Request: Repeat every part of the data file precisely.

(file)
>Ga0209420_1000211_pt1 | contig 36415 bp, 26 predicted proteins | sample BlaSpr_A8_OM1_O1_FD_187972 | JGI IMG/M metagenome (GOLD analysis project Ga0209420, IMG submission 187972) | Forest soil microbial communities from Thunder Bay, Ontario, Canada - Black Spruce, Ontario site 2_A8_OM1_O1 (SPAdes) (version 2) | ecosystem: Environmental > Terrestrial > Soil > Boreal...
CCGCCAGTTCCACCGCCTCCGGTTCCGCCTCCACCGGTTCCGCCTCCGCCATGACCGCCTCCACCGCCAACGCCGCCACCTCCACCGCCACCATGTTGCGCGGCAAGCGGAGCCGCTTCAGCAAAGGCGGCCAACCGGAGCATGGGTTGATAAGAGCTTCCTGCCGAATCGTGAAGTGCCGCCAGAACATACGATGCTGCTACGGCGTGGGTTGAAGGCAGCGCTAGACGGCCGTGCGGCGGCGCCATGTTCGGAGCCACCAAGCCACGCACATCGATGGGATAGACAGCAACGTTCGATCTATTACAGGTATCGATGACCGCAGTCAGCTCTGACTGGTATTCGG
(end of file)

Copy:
>Ga0209420_1000211_pt1 | contig 36415 bp, 26 predicted proteins | sample BlaSpr_A8_OM1_O1_FD_187972 | JGI IMG/M metagenome (GOLD analysis project Ga0209420, IMG submission 187972) | Forest soil microbial communities from Thunder Bay, Ontario, Canada - Black Spruce, Ontario site 2_A8_OM1_O1 (SPAdes) (version 2) | ecosystem: Environmental > Terrestrial > Soil > Boreal...
CCGCCAGTTCCACCGCCTCCGGTTCCGCCTCCACCGGTTCCGCCTCCGCCATGACCGCCTCCACCGCCAACGCCGCCACCTCCACCGCCACCATGTTGCGCGGCAAGCGGAGCCGCTTCAGCAAAGGCGGCCAACCGGAGCATGGGTTGATAAGAGCTTCCTGCCGAATCGTGAAGTGCCGCCAGAACATACGATGCTGCTACGGCGTGGGTTGAAGGCAGCGCTAGACGGCCGTGCGGCGGCGCCATGTTCGGAGCCACCAAGCCACGCACATCGATGGGATAGACAGCAACGTTCGATCTATTACAGGTATCGATGACCGCAGTCAGCTCTGACTGGTATTCGG